England coach Gareth Southgate also wrote an open letter on Tuesday urging the country to think about the matter.
“I never thought we had to stick to football,” Southgate wrote. “Everyone has a different idea of what it really means to be English.”
Football author and writer Henry Winter applauded Southgate’s missive as being patriotic and progressive, but said racism in the sport is nothing new and has been a bane of the game for decades.
But that is changing, Winter added.
“This is a fairly self-sufficient generation of players… They have a good conscience,” he said. “They just decided enough is enough.”
The majority of football fans in Europe are in favor of kneeling, with the highest support in Portugal, Italy and Spain, according to a YouGov poll released on Thursday. He found that just over half of England football fans (54%) supported the gesture.
Leon Mann, co-founder of Football Black List, a UK-based network that champions diversity in the game, said it was “extremely disappointing” to see fans booing their own players for kneeling down.
Budapest supporters this week also booed the Irish national team for kneeling ahead of a match in Hungary, and the Scottish players have said they will also kneel down in a unique solidarity demonstration ahead their European Championship match against England in London. .
Mann said he feared serious conversations about racism would be “hijacked” and subjected to “dangerous manipulation” by those who benefit from social divisions. He called on the government to explicitly amplify the anti-racist message players were promoting by kneeling.
“For me, government interventions have been massively unnecessary, to say the least,” he added.
English cricket, a traditionally distinguished sport that includes breaks for tea and cucumber sandwiches, has also become an arena for a wider debate on identity and culture this week after England player Ollie’s historic tweets were recast. Robinson, in which he made fun of the appearance of Asians. and denigrated women and Muslims.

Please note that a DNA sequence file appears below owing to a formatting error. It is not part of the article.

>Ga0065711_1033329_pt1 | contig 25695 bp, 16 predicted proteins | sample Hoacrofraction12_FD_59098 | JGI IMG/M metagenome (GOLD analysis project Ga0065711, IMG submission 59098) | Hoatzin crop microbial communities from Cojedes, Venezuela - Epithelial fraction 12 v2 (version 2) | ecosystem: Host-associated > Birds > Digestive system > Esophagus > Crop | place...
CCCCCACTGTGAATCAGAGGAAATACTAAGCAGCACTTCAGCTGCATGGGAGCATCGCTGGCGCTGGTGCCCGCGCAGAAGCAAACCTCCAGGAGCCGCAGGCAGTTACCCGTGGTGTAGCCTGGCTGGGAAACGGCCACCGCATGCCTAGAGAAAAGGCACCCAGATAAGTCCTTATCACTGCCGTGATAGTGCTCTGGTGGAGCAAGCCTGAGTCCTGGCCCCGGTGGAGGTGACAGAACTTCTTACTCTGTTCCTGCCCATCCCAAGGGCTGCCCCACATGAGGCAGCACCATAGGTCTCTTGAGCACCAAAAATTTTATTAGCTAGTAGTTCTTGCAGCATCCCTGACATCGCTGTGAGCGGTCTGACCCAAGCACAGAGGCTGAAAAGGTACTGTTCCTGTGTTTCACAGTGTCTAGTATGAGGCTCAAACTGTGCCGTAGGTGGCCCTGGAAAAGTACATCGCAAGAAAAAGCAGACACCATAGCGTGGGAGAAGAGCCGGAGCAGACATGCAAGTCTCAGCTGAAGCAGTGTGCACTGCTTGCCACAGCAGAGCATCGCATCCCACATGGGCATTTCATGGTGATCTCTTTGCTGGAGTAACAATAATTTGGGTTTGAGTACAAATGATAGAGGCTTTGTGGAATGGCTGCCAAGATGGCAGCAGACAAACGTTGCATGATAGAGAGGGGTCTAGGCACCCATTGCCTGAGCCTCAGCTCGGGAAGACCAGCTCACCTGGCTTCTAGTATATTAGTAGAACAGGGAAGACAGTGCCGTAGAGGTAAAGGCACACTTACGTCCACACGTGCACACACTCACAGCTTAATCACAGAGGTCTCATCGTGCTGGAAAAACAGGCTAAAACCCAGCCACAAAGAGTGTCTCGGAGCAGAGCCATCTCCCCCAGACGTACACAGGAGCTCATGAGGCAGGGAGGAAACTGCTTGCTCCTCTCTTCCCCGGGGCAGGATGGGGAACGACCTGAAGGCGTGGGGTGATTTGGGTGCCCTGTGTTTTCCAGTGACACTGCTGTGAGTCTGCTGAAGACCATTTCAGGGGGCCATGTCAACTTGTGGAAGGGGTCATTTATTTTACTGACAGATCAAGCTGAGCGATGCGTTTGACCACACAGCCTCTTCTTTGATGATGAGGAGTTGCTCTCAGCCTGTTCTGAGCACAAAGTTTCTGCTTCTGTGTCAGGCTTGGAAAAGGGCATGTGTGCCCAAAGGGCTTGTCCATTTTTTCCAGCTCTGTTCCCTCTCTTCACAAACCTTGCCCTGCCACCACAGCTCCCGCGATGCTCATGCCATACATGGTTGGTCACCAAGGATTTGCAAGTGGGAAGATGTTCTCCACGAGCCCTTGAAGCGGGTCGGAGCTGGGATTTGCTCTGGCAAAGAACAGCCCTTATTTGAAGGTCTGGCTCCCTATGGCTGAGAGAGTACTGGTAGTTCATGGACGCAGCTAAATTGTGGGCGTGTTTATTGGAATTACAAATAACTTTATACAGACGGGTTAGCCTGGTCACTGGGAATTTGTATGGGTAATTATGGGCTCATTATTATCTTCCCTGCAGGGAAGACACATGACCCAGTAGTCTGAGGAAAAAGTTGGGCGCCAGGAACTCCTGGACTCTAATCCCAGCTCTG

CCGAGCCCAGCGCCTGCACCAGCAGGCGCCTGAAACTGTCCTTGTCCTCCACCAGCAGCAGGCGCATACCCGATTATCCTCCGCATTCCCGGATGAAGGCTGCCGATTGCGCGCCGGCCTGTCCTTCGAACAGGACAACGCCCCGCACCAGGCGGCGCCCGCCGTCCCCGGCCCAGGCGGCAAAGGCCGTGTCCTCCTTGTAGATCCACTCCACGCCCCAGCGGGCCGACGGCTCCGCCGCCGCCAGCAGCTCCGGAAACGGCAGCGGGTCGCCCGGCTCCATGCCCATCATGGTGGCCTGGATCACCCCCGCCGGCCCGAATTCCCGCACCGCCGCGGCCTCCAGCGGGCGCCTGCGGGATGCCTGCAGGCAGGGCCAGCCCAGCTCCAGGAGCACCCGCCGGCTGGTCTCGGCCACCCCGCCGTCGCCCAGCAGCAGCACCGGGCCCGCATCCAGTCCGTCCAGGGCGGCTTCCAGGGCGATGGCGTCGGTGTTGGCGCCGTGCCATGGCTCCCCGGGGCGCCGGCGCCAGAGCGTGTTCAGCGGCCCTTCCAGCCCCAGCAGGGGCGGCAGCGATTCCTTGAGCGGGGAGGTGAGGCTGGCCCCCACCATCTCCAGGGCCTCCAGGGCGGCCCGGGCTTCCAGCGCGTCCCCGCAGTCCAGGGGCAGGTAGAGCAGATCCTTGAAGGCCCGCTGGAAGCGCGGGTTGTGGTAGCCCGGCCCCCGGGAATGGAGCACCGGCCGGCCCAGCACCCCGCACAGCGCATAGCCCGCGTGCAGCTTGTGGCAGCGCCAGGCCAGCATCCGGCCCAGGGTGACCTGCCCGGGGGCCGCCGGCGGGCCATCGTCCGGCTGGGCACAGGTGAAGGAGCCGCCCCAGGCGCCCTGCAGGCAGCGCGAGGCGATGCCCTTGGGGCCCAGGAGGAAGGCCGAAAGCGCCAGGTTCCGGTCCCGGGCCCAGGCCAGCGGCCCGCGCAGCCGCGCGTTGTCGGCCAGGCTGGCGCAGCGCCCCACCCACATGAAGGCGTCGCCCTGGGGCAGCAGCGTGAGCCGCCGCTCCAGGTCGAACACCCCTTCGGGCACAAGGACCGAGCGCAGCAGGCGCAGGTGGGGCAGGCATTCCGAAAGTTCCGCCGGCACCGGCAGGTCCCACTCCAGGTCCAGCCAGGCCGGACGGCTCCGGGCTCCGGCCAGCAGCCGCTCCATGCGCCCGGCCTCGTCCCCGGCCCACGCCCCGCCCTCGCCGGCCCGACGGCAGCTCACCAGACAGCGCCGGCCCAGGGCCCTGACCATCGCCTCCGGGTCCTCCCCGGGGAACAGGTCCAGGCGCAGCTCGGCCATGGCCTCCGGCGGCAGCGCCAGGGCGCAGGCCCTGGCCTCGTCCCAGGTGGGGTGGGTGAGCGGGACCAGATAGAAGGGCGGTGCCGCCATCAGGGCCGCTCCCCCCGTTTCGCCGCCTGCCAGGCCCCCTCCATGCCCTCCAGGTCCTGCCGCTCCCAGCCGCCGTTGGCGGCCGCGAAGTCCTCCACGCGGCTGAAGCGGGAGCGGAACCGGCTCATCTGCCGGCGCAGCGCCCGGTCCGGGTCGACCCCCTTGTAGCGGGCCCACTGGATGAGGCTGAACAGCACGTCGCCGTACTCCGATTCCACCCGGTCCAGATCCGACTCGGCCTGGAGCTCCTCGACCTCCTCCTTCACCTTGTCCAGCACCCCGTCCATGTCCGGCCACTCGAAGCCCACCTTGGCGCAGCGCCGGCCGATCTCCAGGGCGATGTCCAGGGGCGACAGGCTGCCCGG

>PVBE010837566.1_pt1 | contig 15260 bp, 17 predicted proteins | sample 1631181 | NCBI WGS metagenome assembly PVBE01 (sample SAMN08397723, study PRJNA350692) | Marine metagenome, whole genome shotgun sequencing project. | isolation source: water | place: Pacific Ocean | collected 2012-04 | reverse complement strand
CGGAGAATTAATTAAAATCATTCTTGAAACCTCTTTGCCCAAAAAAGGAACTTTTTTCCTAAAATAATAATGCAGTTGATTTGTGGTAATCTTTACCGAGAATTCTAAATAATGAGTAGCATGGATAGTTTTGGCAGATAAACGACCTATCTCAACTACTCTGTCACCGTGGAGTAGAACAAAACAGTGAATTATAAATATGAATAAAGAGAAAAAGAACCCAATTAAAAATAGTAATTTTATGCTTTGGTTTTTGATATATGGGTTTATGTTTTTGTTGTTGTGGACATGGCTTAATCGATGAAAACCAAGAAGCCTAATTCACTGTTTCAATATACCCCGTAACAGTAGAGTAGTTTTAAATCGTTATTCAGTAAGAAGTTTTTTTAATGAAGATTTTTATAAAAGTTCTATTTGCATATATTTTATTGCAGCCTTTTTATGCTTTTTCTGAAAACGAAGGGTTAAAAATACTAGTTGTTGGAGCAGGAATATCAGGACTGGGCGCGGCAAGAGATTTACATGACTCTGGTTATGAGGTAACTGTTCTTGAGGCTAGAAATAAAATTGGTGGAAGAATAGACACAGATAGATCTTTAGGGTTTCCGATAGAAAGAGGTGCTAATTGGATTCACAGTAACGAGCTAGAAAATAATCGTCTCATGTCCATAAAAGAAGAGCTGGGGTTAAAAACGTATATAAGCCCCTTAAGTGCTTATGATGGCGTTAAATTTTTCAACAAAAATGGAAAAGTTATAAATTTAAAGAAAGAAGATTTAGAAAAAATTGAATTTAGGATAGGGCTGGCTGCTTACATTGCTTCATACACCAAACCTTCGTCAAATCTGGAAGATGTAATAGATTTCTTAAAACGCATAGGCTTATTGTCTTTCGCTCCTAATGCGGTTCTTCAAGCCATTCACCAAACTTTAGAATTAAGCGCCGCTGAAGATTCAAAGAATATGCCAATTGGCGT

“I am embarrassed by the racist and sexist tweets I posted over eight years ago,” Robinson, 27, said in a statement. “I deeply regret my actions and am ashamed to make such remarks.”
He was suspended from all international cricket pending the outcome of a disciplinary investigation, the England governing body said in a statement, adding that the sport was “better than this”.
He said on Twitter that although he did not tolerate Robinson’s posts, they were “a decade old and written by a teenager. The teenager is now a man and has rightly apologized,” said Dowden. He added that the governing body had “crossed the line by suspending it and should think again”.
Dowden’s political intervention was announced by Nigel Farage, right-wing Brexit activist and also supported by Johnson.
But for Mann, sports stars using their platform to protest injustice always attract a larger audience than politicians who criticize them.
“Sport can show the way,” he said.